LQ placeholderUnraveling the  chain fountain

Unraveling the chain fountain

John Biggins talks about how he solved the mystery of the chain fountain, in which a chain spontaneously leaps up as it flows out of a jar.

Background BBC science presenter Steve Mould bought a 50m long chain as a prop and stored it in a jar. To his surprise, he found that if he dangled the end of the chain over the rim of the jar, the entire chain would spontaneously flow down to a pile on the floor. More surprisingly, it leapt up in a sustained arc above the jar. Mould made a video of his chain which went viral on YouTube. But despite millions of views and much speculation in illustrious physics departments around the world, no one could explain why the chain rises above the jar.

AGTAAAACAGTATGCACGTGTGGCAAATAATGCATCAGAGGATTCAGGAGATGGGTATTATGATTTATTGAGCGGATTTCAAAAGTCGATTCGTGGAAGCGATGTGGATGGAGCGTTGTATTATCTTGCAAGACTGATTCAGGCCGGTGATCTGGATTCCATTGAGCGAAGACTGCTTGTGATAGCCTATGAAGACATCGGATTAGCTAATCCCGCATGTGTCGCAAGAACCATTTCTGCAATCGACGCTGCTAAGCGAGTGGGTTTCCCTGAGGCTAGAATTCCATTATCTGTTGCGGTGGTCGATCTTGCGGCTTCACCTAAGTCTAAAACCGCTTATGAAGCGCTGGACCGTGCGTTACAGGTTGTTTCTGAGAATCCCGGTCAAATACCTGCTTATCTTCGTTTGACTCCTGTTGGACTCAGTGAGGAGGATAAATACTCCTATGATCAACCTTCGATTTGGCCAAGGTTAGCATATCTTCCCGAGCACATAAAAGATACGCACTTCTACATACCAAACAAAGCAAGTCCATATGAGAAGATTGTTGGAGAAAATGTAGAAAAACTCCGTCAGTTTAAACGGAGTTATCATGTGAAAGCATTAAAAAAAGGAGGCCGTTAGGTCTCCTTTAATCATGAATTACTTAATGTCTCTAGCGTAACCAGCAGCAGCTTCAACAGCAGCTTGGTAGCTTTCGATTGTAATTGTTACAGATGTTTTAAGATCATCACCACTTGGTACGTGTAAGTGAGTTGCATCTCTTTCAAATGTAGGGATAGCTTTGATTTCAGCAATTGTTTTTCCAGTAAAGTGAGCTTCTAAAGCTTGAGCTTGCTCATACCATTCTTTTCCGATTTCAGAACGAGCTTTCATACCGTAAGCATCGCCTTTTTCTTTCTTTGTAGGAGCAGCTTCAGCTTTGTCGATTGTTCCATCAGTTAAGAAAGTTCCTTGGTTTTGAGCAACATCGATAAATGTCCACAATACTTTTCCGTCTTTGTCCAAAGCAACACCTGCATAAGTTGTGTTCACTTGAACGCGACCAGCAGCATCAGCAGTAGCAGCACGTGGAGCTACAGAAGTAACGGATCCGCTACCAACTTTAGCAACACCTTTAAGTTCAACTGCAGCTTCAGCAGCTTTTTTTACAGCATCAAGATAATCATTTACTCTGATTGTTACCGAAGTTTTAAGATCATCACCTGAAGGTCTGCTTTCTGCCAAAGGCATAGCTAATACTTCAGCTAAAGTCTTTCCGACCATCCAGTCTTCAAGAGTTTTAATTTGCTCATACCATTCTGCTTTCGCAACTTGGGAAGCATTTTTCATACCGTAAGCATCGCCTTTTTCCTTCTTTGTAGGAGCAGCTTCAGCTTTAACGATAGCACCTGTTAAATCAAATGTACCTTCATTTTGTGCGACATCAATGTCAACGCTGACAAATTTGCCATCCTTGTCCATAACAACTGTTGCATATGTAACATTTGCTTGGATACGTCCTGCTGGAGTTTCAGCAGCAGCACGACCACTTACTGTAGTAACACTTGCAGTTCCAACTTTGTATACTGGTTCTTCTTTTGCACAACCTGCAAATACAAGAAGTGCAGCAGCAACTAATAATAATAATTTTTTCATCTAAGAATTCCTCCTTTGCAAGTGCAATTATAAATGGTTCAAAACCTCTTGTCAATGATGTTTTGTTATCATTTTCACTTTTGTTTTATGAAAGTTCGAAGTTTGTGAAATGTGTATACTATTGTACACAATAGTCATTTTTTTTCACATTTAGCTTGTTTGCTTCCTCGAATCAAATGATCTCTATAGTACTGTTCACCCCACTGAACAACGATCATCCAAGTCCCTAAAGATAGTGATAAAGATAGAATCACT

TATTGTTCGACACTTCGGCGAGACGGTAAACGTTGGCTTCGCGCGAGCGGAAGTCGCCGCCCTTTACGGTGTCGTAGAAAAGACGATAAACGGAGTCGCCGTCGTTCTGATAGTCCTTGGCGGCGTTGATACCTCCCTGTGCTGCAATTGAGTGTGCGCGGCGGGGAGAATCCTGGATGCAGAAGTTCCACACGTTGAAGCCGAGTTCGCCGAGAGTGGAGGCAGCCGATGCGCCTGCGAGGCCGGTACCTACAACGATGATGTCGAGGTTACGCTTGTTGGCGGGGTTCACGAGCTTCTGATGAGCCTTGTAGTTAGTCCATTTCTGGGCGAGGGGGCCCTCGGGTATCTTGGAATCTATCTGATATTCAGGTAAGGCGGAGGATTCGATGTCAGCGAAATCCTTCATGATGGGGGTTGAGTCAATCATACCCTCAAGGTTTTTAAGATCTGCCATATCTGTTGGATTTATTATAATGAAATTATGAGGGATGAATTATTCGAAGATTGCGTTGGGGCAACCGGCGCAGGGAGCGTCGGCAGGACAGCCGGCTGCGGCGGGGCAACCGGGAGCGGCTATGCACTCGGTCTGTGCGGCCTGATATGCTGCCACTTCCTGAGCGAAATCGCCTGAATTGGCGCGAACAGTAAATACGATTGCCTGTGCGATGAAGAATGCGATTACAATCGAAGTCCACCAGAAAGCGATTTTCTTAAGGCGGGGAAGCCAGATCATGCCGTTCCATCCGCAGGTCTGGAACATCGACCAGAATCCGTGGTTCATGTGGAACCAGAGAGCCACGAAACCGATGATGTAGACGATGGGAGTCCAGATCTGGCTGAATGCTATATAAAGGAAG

Talk In this talk, John Biggins explains how he and Mark Warner solved the mystery of the leaping chain. To do so, he first revisits and repairs textbook notions about how chains are picked up from surfaces. He shows that a chain fountain spontaneously forms in the shape of an upside-down catenary, that is, the inversion of the shape of a hanging chain. This is the optimal shape for an arch of perfect compression and has been used by architects and engineers from Hooke and Wren to Gaudi. But the chain fountain is a new structure: an arch of perfect tension stabilized by motion.